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    (Original post by technik)
    :rofl:

    time for a visual representation, courtesy of the legend himself. shaun goater (ex man city)

    Oh......**** me!! that's funny..... Is that a lip or a flotation devise?
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    (Original post by Will)
    You know that isn't going to happen. Emotional excitability is an inherited trait, or at least it can be inherited.
    Getting emotional over the connotations of terms is something that is relatively unique to the latter part of the 20th century, for the most part. It's not the emotional excitability that is the problem, but WHAT ruffles people's feathers.
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    (Original post by x-lolly-x)
    we've done this in our english language course and im divided...anyone who knows the sapir whorf hypothesis knows that they say language influences thought, if people arent politically correct then they will reinforce a difference between gender, race etc. However, people have taken it 2 far and now over-use political correctness 2 make sure that they dont say anything wrong, e.g. refuse collector instead of dustbin man. To me that seems a bit silly and making a mountain out of a molehill. What do u guys think?
    I took the same course (AQA?) and came to the conclusion that PCness is now required in certain areas because derogatory terms not only cause offence, but draw attention to a negative trait of a group and so encourage hatred or scorn of that group.

    Unfortunately, civil servants with nothing better to do are now extending PCness to areas where it isn't needed yet, and are in fact inflaming the situation. They are following the school of thought that claims that our mentality is determined by our language i.e. 'If we don't have any derogatory words for a group then we cannot feel animosity towards them.' This theory is quite flawed, because we always seem to be able to develop new words for new things, and now I'm rambling and I'm going to stop after 3 dots...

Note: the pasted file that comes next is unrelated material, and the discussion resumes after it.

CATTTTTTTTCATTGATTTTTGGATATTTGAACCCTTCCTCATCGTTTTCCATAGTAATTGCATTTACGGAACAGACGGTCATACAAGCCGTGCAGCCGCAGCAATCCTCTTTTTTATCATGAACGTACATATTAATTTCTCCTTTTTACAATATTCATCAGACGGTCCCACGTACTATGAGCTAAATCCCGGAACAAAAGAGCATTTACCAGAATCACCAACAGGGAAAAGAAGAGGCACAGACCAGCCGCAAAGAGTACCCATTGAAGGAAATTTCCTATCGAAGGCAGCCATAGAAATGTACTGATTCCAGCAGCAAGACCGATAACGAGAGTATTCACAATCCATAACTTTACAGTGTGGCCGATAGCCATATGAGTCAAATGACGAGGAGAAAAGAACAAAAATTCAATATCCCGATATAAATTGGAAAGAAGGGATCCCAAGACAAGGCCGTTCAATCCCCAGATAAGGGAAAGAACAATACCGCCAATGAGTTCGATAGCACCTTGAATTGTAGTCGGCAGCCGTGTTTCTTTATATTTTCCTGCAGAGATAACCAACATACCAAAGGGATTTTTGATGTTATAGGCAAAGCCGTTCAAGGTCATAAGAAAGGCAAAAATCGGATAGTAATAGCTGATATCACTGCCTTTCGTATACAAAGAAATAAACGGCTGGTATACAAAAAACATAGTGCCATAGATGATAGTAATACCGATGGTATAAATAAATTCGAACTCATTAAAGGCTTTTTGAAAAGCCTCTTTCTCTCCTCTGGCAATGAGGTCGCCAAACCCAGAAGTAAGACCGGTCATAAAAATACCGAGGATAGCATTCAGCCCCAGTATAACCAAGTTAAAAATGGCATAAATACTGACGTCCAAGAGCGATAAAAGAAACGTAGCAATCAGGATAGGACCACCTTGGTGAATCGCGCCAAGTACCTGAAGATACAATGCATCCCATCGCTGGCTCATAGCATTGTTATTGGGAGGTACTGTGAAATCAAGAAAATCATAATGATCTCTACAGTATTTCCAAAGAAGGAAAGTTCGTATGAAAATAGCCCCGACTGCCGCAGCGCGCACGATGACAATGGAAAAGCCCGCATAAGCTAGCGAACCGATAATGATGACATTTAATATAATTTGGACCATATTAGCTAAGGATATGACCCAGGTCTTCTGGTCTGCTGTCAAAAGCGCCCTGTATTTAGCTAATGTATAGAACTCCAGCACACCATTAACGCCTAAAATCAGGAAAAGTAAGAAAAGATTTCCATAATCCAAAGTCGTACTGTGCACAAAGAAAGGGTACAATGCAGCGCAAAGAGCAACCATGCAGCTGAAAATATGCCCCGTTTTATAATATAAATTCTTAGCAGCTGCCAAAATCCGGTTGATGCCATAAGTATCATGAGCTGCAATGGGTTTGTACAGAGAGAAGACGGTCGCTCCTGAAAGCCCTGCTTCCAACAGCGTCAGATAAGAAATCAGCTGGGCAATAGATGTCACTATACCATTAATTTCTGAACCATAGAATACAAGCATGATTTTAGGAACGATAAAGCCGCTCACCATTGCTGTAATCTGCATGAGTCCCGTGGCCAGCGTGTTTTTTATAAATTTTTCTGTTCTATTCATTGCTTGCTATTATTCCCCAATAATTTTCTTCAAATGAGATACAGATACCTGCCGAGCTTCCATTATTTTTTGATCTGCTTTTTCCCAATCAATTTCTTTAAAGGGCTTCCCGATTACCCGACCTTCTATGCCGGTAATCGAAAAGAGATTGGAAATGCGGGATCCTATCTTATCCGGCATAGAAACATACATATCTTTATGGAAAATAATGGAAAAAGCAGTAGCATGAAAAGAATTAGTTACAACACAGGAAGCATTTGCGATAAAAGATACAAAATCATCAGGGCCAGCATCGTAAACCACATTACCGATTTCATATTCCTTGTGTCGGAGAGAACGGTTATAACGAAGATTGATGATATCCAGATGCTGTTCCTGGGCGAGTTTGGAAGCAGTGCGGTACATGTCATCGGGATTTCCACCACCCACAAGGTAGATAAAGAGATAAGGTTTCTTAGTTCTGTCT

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    I can understand 'Political' correctness. ie its not accpetable and unprofessional for Tony Blair to turn around and use terms such as 'paddy' or 'murphy' 'frog'. All of which aren't particularly harmful, but of the same style as 'Paki'.

    So there is a need for PC in its true sense, on the political scene, but not on a personal scene. i have numerous friends from various cultural and national backgrounds and I entertain in friendly racial bantar with most of them. I call the irish idiots, I tell my 'Indian' friend to 'f*** off where he came from' knowing full well he was born 2 streets away. Obviously if a person doesn't enjoy this then I don't do it.

    I think the key is for all kinds of racial sexual abuse to be considered not on the content but on the intentions. The same with PC, if someone doesn't like being referred to as blind then don't call him/her that. Using PC on the true stage, political, ensures that no one is upset by the UnPC terms. If PC is used in day to day culture then it will not be long before PC terms like ethnic minority or partially sighted gain a stigma and connotations to words that they replace, 'Paki' and 'Blind' respectively